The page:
"IDAs have a substantial degree of discretion over how PILOT agreements are negotiated, and the criteria used to determine PILOTs differs among IDAs. Such inconsistencies, according to critics, can cause IDAs to compete against each other for business.
In addition, due to unclear PILOT agreements negotiated by IDAs, poor communication with assessing bodies and a lack of monitoring, projects often fail to pay the full amount of PILOTs and thus deprive taxing jurisdictions of needed revenues.
Although they are required to adopt a uniform tax exemption policy, IDAs are allowed to deviate from that policy. In these cases, an IDA must explain in writing why there is a need for deviation and notify the affected taxing jurisdictions."
They key is to learn your local IDA's approach, local policy (if any), and to get in line early and regularly as the PILOT is negotiated, formalized, and complied with (this means: get ready to have coffee with your local public and IDA officials).
Because a PILOT can be a significant source of revenue for a local library, this is one where local legal counsel--well versed in the local IDA's way of doing things, or willing to "go deep" and develop that knowledge on the fly--can be worth budgeting for and retaining.
As I have written in another ATL, any use of legal counsel--even if pro bono--should be per a written retainer agreement that confirms the scope of the work.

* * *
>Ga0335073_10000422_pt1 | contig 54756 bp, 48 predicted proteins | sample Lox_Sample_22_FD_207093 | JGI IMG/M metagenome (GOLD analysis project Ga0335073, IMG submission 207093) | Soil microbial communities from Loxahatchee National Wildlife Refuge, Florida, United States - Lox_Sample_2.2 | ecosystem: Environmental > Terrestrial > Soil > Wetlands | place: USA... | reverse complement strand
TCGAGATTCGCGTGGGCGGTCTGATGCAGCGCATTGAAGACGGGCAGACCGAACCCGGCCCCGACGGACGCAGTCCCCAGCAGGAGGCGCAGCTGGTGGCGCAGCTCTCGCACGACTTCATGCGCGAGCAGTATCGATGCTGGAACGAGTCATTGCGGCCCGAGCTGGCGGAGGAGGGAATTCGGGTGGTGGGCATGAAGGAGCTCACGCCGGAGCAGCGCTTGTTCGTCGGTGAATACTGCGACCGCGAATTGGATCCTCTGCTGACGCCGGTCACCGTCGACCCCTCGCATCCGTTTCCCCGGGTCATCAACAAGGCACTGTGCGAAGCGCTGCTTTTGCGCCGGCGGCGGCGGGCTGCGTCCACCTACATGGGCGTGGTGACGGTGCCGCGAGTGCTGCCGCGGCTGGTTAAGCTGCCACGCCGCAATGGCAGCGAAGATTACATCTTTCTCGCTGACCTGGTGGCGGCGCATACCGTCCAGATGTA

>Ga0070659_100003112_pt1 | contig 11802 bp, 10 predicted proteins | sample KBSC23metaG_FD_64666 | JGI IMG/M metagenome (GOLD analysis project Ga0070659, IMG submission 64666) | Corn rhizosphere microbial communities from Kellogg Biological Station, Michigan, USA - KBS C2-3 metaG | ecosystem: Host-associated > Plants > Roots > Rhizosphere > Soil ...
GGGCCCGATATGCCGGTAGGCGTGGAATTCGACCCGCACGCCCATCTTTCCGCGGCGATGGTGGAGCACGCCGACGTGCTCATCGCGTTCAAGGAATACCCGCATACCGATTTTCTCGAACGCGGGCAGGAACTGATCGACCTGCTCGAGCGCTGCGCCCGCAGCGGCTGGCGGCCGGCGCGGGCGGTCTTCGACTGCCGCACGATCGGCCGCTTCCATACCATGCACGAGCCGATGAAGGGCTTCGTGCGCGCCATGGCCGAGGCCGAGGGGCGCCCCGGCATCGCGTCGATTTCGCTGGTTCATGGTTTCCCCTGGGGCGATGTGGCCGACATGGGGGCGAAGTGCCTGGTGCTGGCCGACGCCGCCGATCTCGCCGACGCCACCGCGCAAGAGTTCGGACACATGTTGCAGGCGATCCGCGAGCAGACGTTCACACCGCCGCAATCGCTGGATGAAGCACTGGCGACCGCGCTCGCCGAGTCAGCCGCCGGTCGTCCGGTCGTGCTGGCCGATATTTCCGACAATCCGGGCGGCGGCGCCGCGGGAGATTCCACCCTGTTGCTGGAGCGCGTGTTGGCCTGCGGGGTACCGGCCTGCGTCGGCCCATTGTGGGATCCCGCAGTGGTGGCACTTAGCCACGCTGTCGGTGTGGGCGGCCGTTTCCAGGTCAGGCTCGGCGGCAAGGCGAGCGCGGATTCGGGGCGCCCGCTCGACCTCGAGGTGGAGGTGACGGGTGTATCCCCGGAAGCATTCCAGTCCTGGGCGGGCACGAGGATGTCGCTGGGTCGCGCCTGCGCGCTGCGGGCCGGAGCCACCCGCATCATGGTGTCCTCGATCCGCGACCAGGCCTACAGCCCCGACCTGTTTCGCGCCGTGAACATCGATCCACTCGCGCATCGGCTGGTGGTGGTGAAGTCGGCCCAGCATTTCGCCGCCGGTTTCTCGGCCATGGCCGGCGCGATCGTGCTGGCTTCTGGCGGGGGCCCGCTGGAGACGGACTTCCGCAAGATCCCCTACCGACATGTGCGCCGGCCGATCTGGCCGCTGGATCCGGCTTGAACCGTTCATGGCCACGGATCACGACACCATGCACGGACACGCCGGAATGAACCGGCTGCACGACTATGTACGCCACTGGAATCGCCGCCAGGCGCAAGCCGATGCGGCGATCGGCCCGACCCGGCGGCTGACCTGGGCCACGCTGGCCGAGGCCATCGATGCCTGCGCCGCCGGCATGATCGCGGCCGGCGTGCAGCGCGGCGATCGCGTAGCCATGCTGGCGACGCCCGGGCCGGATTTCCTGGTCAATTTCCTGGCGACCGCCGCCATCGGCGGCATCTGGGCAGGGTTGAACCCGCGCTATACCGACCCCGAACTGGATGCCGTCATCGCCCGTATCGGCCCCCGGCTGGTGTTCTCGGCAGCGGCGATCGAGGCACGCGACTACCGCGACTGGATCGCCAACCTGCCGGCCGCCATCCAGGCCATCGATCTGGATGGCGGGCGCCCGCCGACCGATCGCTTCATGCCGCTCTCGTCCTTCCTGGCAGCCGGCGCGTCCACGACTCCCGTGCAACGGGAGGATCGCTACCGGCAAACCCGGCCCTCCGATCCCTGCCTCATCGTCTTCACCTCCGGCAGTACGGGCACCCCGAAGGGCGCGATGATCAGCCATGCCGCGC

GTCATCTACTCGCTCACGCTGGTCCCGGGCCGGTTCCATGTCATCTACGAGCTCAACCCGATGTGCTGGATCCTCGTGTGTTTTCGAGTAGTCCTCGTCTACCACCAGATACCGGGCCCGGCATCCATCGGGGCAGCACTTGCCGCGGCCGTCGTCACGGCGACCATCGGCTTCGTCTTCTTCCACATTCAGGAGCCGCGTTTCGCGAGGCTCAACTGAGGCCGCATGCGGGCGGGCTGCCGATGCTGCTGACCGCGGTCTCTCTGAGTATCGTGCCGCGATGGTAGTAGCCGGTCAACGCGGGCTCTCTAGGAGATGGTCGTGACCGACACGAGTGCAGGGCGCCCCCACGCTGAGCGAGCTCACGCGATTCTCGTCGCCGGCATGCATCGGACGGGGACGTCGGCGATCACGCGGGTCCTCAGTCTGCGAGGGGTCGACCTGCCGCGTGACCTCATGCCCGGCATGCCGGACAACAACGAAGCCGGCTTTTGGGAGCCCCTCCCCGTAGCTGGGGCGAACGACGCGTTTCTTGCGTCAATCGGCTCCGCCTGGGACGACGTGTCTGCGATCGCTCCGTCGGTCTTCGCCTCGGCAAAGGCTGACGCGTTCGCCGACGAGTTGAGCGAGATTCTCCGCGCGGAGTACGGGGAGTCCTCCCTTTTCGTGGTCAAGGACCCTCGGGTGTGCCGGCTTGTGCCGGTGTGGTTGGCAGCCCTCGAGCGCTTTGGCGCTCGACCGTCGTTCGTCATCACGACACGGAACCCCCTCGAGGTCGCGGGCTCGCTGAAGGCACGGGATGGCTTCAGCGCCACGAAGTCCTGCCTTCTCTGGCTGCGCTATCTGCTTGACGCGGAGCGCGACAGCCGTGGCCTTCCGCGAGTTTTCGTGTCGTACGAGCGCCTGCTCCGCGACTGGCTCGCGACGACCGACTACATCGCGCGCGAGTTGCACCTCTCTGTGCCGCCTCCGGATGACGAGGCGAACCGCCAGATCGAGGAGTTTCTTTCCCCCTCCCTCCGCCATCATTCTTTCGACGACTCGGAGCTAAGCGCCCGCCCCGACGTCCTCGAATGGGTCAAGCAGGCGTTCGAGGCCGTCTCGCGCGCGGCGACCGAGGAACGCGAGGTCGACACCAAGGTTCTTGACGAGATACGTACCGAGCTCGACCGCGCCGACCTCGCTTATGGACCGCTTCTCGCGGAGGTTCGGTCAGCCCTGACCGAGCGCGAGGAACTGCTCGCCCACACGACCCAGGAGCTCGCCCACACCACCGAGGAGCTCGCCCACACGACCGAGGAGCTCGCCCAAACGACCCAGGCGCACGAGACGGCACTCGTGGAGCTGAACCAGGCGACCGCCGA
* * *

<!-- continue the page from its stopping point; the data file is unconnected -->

In the case of an attorney working to help a library negotiate PILOT, a sample scope is:
To represent the Library before the [INSERT NAMES] IDA(s); and
To assist the Library in monitoring when opportunities for inclusion in PILOT agreements arise; and
To identify and develop timely strategy for securing payments via PILOT in agreements; and
To represent the Library in finalizing benefits under PILOT agreements; and
To assist the board of trustees in monitoring compliance with PILOT payments owed to the Library, and include a summary of such monitoring in the library's annual financial report.
This type of scope for any attorney should not "break the bank;" while there is no way to truly project the hours such work would take, 15 attorney hours per negotiated agreement is not unreasonable, and 3 hours per year to assess compliance is not out of line, either.